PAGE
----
Our work draws on American researcher Lilly Irani’s framework of “postcolonial computing”, which recognises that:
Colonial relationships may have dissolved, and yet the history of global dynamics of power, wealth, economic strength, and political influence shape contemporary cultural encounters.
In order to avoid replicating these dynamics, we use a participatory design approach to create digital technologies with, and for, Indigenous Australians.
A core principle of participatory design is acknowledging that it’s the people we design for who know best about what’s important to them. So we involve end-users in the design process.
Another important principle is showing respect for people’s expertise and their right to represent their own activities to others – rather than having others speak for them. Participatory design ensures that the technology we design is culturally appropriate, and usable in a wide variety of communities and contexts.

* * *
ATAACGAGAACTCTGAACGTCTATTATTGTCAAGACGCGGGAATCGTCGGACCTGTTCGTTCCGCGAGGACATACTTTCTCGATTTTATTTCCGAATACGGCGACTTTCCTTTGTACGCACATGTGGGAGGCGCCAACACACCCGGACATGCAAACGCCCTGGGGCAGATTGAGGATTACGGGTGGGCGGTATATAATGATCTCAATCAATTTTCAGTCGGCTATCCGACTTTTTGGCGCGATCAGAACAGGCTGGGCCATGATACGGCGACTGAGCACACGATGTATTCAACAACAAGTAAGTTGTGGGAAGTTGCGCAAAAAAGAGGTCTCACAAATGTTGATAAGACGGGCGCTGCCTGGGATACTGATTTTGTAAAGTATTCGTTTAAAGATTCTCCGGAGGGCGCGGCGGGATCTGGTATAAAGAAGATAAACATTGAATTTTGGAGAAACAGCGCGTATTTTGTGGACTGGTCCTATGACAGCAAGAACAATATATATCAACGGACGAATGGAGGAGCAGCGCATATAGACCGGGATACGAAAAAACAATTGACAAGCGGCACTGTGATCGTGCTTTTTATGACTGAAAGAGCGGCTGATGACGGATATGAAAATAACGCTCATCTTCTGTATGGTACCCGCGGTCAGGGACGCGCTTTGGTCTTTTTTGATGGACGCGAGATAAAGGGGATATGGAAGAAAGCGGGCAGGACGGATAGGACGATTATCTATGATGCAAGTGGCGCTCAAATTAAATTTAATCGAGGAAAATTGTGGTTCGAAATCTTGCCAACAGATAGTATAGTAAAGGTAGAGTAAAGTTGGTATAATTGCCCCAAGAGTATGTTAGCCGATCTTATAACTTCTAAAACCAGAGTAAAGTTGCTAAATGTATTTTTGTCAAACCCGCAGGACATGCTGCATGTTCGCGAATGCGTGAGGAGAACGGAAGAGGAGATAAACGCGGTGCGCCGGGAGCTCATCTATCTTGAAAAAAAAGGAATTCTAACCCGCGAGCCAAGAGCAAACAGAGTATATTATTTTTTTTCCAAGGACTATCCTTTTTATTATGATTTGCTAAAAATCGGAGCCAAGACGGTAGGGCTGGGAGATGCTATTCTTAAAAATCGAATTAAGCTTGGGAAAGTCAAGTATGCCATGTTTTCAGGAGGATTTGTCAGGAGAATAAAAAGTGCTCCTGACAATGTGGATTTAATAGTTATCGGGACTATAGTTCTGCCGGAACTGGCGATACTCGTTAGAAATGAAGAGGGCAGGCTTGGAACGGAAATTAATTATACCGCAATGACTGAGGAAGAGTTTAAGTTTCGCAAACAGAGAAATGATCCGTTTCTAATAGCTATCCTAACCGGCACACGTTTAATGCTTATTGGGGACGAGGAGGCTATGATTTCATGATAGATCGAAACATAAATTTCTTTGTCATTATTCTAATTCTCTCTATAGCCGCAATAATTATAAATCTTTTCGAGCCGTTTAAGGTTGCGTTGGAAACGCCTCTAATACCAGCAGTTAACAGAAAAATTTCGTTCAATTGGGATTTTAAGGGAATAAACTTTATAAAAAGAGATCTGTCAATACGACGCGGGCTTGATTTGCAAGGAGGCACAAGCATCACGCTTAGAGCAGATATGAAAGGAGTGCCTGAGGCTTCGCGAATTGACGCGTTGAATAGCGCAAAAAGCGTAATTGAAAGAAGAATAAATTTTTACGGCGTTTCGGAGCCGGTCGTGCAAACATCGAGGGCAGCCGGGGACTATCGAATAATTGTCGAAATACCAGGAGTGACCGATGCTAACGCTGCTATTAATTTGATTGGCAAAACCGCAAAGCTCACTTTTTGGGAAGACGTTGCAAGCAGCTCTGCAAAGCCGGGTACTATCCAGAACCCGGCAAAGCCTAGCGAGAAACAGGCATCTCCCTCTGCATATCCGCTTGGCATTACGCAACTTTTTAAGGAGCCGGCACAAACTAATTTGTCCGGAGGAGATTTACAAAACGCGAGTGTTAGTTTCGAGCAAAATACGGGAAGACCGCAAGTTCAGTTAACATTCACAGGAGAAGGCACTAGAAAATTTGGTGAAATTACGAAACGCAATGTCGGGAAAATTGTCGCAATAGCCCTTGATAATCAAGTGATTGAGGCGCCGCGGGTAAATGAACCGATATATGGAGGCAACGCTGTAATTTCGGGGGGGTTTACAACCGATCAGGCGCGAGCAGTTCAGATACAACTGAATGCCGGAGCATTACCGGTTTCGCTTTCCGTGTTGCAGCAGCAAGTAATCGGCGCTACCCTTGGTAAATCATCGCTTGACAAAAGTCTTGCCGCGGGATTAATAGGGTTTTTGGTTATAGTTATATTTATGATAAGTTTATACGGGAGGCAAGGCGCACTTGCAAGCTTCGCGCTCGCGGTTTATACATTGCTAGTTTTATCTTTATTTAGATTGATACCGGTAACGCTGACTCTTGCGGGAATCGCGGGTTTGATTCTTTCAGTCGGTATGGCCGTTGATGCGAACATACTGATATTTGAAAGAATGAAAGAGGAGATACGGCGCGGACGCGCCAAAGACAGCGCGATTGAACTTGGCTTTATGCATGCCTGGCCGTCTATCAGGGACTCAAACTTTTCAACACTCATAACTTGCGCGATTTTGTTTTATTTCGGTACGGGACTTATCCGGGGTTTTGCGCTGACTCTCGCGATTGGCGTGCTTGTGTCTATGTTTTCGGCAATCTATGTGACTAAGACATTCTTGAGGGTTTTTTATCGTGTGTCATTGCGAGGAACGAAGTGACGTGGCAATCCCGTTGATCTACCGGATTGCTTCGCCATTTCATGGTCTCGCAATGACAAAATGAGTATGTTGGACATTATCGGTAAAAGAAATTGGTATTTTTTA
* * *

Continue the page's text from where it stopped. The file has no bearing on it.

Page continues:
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Our research agenda is driven by Indigenous Australians – in partnership with non-Indigenous Australians – because we recognise that having Indigenous leadership on research and development projects is fundamentally important.
What participatory design looks like
To build the #thismymob app, we conducted design workshops with four Indigenous communities representing very different regions of Australia: Lombadina (WA), Tiwi Islands (NT), Portland (VIC) and Sydney (NSW).
Over 40 participants across these sites helped to design the features and functions of the app. They told us:
- what they wanted in their own app
- how they would use it
- what they consider user-friendly and culturally appropriate, and
- how we could help ensure cultural safety and identity.
Some of the features that came out of these workshops include mob identities, mob news, and mens’ and womens’ business spaces.
The functionality of the app for each user is determined by the mob they are connected to, and their gender. Users can either post directly to their mob, or post to all mobs.